Based on this individual calculations, a ventilation volume and emission can be calculated for every animal present, but also for the maximum amount of animals that can be present. For permit purposes the odour calculation is in Flanders based on the maximum permit level. Therefore, the results in this paper are based on the maximum amount of animals allowed.

   A large data set of emission factors and ventilation rates is collected. Based on this data collection, different scenarii can be determined :

  • Scenario 1 : total odour emission factor regardless of age and stable type (this is overall average of the total data set);

  • Scenario 2 : total odour emission factor, but discriminating in stable type (traditional vs. P- 6.4);

  • Scenario 3 : average odour emission factor for every cycle week (no distinction between stable type);

  • Scenario 4 : average odour emission factor for every cycle wee (with distinction between the stable types);

  • Scenario 5 : the theoretical odour emission factor (0.33 ouE/s).

   To evaluate and compare the different scenarii, a long term odour impact assessment was modelled with IMPACT based on the average emission and ventilation factors. The model calculates the occurrence of odour in a grid of points around the source, taking into account the meteorological data of a number of years (2007-2011). In addition to the odour concentration, the frequency of perception is also calculated.

 

3. Results and discussion

3.1. Odour emission and ventilation factors

   Table 2 summarizes the odour emission factor and ventilation rate for each individual broiler chicken farm. These results are expressed in function of the maximum allowed amount of animals according to the permit.

Table 2: Overview of results for the individual farms.

id.

type

max. amount of animals

odour emission (su/s.animal)

ventilation rate (Nm³/h.animal)

1

traditional

85 000

1.63

1.46

2

traditional

49 500

1.67

1.46

3

traditional

54 000

0.77

2.13

4

traditional

88 500

0.97

2.75

5

P-6.4

105 000

1.00

1.59

6

P-6.4

51 500

2.19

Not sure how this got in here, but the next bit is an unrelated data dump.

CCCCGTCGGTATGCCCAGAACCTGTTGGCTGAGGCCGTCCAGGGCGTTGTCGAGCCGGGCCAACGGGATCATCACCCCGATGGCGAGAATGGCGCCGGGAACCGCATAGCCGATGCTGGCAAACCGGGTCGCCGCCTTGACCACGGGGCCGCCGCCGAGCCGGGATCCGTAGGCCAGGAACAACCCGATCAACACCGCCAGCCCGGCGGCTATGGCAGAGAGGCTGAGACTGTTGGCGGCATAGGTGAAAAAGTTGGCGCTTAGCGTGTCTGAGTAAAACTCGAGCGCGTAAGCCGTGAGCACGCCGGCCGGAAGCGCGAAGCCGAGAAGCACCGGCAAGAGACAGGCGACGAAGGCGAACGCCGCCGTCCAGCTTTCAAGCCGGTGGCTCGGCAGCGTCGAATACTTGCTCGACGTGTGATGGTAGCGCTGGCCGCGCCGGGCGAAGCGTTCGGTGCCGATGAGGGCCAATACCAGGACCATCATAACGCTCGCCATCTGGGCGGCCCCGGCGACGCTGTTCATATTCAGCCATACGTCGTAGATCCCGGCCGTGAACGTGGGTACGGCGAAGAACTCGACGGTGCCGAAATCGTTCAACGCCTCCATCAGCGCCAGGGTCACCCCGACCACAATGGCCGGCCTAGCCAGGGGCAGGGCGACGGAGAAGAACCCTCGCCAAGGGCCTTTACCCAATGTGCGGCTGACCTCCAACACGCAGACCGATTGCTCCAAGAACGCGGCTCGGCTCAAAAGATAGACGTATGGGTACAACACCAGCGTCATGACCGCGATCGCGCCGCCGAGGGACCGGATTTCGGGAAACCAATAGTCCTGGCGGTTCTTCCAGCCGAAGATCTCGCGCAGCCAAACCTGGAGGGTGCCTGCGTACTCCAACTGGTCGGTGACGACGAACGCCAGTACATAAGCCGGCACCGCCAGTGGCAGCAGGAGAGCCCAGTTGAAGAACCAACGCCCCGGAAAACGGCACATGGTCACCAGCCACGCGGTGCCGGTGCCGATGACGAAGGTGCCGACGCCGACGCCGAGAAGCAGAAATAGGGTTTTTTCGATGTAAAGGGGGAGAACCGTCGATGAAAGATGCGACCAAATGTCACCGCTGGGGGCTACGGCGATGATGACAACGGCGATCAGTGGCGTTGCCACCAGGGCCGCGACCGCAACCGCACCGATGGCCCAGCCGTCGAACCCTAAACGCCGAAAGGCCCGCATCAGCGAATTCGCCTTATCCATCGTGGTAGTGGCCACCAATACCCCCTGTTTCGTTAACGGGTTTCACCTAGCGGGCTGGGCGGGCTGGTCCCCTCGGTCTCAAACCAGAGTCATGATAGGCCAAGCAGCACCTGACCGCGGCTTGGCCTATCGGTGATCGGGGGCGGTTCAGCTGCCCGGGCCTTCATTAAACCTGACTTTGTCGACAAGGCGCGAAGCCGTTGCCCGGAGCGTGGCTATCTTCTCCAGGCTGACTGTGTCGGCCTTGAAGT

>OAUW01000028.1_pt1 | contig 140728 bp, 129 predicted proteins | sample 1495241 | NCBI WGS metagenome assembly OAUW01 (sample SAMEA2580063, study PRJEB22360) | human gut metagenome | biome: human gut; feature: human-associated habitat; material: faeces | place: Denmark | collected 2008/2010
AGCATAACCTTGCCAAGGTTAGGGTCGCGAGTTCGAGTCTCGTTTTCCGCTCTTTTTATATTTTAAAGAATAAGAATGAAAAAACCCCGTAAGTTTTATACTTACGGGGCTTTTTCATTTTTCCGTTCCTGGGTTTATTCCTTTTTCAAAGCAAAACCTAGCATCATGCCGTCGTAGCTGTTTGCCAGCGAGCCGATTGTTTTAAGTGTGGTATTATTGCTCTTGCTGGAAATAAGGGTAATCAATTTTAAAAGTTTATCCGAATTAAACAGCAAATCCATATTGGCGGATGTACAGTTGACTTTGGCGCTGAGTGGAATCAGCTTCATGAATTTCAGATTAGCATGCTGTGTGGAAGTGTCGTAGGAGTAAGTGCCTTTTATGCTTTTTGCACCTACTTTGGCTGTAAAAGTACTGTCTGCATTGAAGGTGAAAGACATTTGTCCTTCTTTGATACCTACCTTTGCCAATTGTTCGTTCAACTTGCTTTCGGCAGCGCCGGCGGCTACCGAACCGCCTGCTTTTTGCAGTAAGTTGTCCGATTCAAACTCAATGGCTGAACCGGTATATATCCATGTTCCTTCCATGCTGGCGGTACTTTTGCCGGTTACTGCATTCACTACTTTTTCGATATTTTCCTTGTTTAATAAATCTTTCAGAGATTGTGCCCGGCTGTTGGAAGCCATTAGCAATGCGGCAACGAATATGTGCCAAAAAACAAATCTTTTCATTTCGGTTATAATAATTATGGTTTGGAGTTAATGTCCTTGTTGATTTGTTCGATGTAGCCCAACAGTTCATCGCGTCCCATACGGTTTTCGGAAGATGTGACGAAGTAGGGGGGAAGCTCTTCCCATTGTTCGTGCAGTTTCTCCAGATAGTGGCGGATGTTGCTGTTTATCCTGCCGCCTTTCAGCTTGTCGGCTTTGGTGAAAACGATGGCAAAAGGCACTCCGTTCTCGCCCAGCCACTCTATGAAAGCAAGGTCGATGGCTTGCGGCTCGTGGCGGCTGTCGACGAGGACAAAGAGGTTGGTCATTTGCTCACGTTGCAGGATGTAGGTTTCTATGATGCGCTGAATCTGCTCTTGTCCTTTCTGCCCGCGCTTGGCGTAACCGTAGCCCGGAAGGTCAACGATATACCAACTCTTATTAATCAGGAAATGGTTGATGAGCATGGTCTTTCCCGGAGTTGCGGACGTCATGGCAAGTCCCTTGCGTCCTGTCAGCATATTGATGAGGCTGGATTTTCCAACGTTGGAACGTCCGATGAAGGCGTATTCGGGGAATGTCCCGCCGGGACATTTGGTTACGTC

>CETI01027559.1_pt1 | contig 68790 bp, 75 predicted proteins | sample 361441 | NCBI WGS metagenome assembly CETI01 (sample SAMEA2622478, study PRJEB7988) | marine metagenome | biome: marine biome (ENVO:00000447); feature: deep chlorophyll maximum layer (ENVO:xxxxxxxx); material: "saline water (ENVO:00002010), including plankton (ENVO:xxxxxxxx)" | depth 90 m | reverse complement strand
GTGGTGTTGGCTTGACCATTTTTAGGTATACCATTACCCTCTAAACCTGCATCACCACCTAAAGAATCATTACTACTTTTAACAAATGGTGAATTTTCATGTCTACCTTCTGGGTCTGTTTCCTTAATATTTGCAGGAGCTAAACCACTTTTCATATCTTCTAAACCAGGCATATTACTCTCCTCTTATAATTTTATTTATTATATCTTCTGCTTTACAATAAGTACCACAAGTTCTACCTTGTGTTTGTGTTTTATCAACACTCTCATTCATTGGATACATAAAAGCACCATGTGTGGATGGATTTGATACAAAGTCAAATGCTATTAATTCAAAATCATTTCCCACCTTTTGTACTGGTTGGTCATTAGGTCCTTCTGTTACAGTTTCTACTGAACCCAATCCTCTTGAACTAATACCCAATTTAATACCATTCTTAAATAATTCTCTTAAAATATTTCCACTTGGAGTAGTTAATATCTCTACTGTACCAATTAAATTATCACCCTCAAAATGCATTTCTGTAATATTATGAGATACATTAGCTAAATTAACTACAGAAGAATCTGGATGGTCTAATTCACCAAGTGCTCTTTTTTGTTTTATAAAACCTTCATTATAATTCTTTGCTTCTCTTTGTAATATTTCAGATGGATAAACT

0.93

7

P-6.4

154 000

1.21

1.94

8

P-6.4

85 000

1.81

1.54

   Compared to the theoretical emission factor (0.33 ouE/s.animal), the odour emission that is calculated for the different broiler chicken farms is significantly higher. The theoretical ventilation ratio (2,4 Nm³/h) is somewhat higher, but that difference is less pronounced.

   Between the different broiler chicken farms there is also a rather large variation in odour emission factor, with Farm 3 having the lowest emission factor. This is probably due to the presence of dust containers that are placed at the end of the stables. Therefore the air flow is obligated to rise, with a better dispersion of the air (and thus lower impact on the vicinity). Farm 6 has the highest odour emission factor, and is the only farm that has length ventilation only. The air is emitted horizontal, without dispersion and as a consequence a higher impact (and thus higher emission factor).

   The results of the different scenario, as described earlier, are shown in Table 3. As mentioned earlier, farm 6 has much higher emissions compared to the others.

   Therefore the results are also shown without farm 6.

Table 3: Overview of results of the different scenarii (between brackets : without farm 6).

   

odour emission factor (su/s.animal)

ventilation rate (Nm³/h.animal)

scenario 1

 

1.34 (1.22)

1.73 (1.84)

scenario 2 

   

 

traditional   1.22 2.01

P-6.4.

 

1.55 (1.34)

1.50 (1.69)

scenario 3

empty

0

0

 

week 1

0.41 (0.43)

0.19 (0.19)

 

week 2

0.61 (0.56)

0.76 (0.76)

 

week 3

1.68 (1.52)

1.76 (1.81)

 

week 4

2.16 (1.86)

2.81 (3.06)

 

week 5

2.20 (1.97)

3.21 (3.33)

 

week 6

2.33 (2.07)

3.34 (3.43)

scenario 4

     
traditional empty 0 0
 

week 1

0.61

0.14

 

week 2

0.56

0.84

 

week 3

1.69

1.67

 

week 4

2.40

3.85

 

week 5

2.15

3.99

 

week 6

1.15

3.43

P-6.4.

empty

0

0

 

week 1

0.24 (0.26)

0.23 (0.24)

 

week 2

0.71 (0.66)

0.76 (0.76)

 

week 3

1.84 (1.54)

1.96 (2.12)

 

week 4

2.07 (1.35)

2.21 (2.61)

 

week 5

2.42 (1.91)

2.35 (2.41)

 

week 6

4.06 (3.64)

3.20 (3.41)

scenario 5 (olfactometry)

0.33

2.40

   From the results, it is obvious that during the cleaning and preparation period of the stables (empty stables), the odour emissions are not present. The only exception is the moment litter is removed via opened doors out of the stable. This can be accompanied with odour emissions, but in that case there is no ventilation at work. The odour impact during this short notice of time is therefore rather limited.

   Comparing the two stable systems (scenario 2), the traditional system has lower odour emissions but a higher ventilation rate. After removing the outlier farm 6, the results are closer to each other, but week 6 still results in a large difference between the two. The odour emission factor is much higher for P-6.4. compared to the traditional type, which also explains the deviations in scenario 2. No direct explanation for this difference could be found.